5 – Are thematic trends driving creation of new companies or changing the way existing companies operate? Thematic trends breed innovation, and for a while there were many SPAC mergers with a large portion being in disruptive technology and growth-oriented industrial manufacturing stocks, including electric vehicle, space, and biotechnology companies. These companies are often higher risk/higher reward and can be too volatile for many investors. But thematic trends also affect existing companies which adapt and evolve their operations toward new market trends. These are typically larger, more stable companies. For example, while there are many high profile new entrants within the electric vehicle space, the majority of industry revenue is actually driven by legacy automakers like Toyota Motor Corp (7203 JT), General Motors (GM), and Ford Motor Co (F). In the streaming space, Netflix (NFLX) is not necessarily a new or higher risk company but is the only pure-play video streaming stock and a leader within the segment. Existing media companies which used to focus on broadcast or other entertainment like Walt Disney (DIS) and Warner Bros Discovery (WBD) are now adapting to consumer demand for streaming media and ramping up their streaming operations in order to stay competitive with Netflix. Thematic ETFs allow diversification beyond a single early mover company or a group of higher risk, new entrant companies by including these legacy companies which also benefit from thematic trends. I think this is one of the main benefits of investing in thematics through ETFs rather than individual stocks.  

Bonus Question: Will crypto make a comeback in 2023? While Bitcoin prices were down 65.0% last year, they are already up 38.4% YTD. This year, six out of ten of the highest performing U.S. ETFs are crypto-related ETFs. The Valkyrie Bitcoin Miners ETF (WGMI) is currently the highest performing U.S. non-leveraged ETF YTD up 98.7% as of January 31. Bitcoin prices have been rebounding as investors regain confidence in the overall stock market and become less risk averse as the Fed shows signs of a less aggressive stance. But I also think both the cryptocurrency and blockchain equity ecosystem has matured. Investors and analysts are becoming smarter and also becoming more realistic about what sort of returns to expect. I think we’ll see some renewed interest in crypto throughout the year, although investors will likely be more cautious.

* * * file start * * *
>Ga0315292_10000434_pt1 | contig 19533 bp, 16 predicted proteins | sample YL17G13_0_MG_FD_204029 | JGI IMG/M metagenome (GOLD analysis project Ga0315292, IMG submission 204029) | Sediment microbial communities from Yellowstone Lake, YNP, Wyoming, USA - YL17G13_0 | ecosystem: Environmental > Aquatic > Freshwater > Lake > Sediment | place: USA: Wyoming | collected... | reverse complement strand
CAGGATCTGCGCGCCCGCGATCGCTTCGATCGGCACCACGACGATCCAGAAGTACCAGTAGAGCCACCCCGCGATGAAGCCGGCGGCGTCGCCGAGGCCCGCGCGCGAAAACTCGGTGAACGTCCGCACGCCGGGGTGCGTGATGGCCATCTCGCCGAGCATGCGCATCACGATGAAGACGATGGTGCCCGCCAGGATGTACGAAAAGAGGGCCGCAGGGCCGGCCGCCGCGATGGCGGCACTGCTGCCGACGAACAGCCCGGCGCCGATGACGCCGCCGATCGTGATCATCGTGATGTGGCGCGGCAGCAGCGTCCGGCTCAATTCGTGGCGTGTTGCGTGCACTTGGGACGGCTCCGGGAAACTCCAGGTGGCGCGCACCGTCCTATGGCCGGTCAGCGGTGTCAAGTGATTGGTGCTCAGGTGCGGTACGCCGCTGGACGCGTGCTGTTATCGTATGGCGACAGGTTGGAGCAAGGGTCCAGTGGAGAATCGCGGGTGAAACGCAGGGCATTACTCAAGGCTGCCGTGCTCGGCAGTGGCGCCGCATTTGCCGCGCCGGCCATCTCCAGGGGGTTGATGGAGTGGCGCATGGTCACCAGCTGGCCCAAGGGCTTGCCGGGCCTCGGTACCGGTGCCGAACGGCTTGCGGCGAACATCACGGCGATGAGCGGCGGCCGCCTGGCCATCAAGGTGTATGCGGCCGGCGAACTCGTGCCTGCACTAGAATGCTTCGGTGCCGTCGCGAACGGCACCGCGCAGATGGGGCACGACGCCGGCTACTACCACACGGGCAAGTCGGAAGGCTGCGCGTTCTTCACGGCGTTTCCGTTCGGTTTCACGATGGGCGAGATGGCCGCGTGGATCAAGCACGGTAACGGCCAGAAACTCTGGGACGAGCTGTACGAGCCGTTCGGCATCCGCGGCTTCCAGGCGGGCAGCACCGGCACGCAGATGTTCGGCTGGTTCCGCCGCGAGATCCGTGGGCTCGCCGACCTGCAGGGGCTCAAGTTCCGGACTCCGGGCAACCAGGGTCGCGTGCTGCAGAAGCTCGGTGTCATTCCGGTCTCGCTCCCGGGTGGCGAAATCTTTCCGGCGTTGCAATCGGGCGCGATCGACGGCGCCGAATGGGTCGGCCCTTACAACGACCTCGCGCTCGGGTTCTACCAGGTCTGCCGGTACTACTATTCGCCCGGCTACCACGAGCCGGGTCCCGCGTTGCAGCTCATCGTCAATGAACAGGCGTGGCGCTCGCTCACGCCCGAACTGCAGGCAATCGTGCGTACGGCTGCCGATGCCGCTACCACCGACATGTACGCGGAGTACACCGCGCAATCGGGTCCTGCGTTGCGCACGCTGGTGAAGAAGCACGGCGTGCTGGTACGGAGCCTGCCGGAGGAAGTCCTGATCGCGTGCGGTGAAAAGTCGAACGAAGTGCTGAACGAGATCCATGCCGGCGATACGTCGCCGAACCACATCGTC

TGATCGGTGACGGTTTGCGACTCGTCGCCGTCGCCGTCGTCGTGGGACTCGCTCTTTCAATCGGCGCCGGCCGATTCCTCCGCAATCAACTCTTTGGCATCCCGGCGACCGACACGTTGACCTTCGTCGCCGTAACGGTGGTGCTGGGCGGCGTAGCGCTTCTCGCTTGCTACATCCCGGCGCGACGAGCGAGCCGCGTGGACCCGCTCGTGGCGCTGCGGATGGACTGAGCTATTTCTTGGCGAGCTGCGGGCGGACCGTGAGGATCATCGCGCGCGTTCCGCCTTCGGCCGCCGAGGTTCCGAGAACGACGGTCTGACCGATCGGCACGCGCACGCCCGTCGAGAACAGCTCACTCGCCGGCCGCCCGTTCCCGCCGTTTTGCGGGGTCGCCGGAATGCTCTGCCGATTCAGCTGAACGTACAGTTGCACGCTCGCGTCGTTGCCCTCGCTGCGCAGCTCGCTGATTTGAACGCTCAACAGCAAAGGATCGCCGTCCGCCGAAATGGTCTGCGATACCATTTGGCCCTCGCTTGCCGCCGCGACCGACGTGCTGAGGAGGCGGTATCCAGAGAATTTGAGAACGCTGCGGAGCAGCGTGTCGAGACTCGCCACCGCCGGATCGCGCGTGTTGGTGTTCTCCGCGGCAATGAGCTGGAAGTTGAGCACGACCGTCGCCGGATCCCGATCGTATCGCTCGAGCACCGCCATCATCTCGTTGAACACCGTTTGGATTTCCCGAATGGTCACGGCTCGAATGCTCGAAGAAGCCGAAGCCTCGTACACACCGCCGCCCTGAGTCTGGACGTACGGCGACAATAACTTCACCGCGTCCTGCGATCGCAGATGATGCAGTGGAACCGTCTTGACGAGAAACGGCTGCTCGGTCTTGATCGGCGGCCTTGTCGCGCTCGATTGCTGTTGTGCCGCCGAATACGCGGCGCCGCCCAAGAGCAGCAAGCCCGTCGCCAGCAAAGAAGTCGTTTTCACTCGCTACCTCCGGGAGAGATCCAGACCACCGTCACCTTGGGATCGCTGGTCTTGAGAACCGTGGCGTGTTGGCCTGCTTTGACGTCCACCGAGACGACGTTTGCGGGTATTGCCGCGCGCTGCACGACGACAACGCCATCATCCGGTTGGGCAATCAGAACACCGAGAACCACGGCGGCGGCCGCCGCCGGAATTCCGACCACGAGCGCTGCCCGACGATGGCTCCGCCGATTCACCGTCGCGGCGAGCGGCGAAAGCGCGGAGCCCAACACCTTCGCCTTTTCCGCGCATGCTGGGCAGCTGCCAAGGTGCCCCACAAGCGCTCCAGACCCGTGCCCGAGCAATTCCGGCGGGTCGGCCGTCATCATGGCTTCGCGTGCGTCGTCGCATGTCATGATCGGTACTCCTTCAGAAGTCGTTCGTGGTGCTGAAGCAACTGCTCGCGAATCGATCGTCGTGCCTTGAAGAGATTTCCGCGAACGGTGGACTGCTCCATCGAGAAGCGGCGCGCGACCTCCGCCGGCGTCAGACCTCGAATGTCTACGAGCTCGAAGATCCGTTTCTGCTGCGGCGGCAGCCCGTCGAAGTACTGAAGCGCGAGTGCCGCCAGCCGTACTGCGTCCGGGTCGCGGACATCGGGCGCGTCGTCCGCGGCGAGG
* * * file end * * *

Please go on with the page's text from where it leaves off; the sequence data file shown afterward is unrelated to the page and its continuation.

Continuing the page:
Related thematic indexes and ETFS: 

The Alerian US NextGen Infrastructure Index (INFRA) is the underlying index for the First Trust Alerian US NextGen Infrastructure ETF (RBLD). 

The S-Network Global E-Commerce Index (ECOMX) is the underlying index for the First Trust S-Network E-Commerce ETF (ISHP). 

The S-Network Global Travel Index (TRAVEL) is the underlying index for the ALPS Global Travel Beneficiaries ETF (JRNY). 

The S-Network Space Index (SPACE) is the underlying index for the Procure Space ETF (UFO) and the Procure Space UCITS ETF (YODA).  

The S-Network Streaming & Gaming Index (STREAM) is the underlying index for the First Trust S-Network Streaming & Gaming ETF (BNGE). 

The S-Network Electric & Future Vehicle Ecosystem Index (FUTURE)is the underlying index for the First Trust S-Network Future Vehicles & Technology ETF (CARZ). 

The Alerian Galaxy Global Blockchain Equity, Trusts & ETPs Index (BCHAIN) is the underlying index for the Invesco Alerian Galaxy Blockchain Users and Decentralized Commerce ETF (BLKC). 

The Alerian Galaxy Global Cryptocurrency-Focused Blockchain Equity, Trusts & ETPs Index (CRYPTO) is the underlying index for the Invesco Alerian Galaxy Crypto Economy ETF (SATO). 

VettaFi LLC (“VettaFi”) is the index provider for BLKC and SATO, for which it receives an index licensing fee. However, BLKC and SATO are not issued, sponsored, endorsed or sold by VettaFi, and VettaFi has no obligation or liability in connection with the issuance, administration, marketing or trading of BLKC and SATO.

For more news, information, and analysis, visit VettaFi | ETF Trends.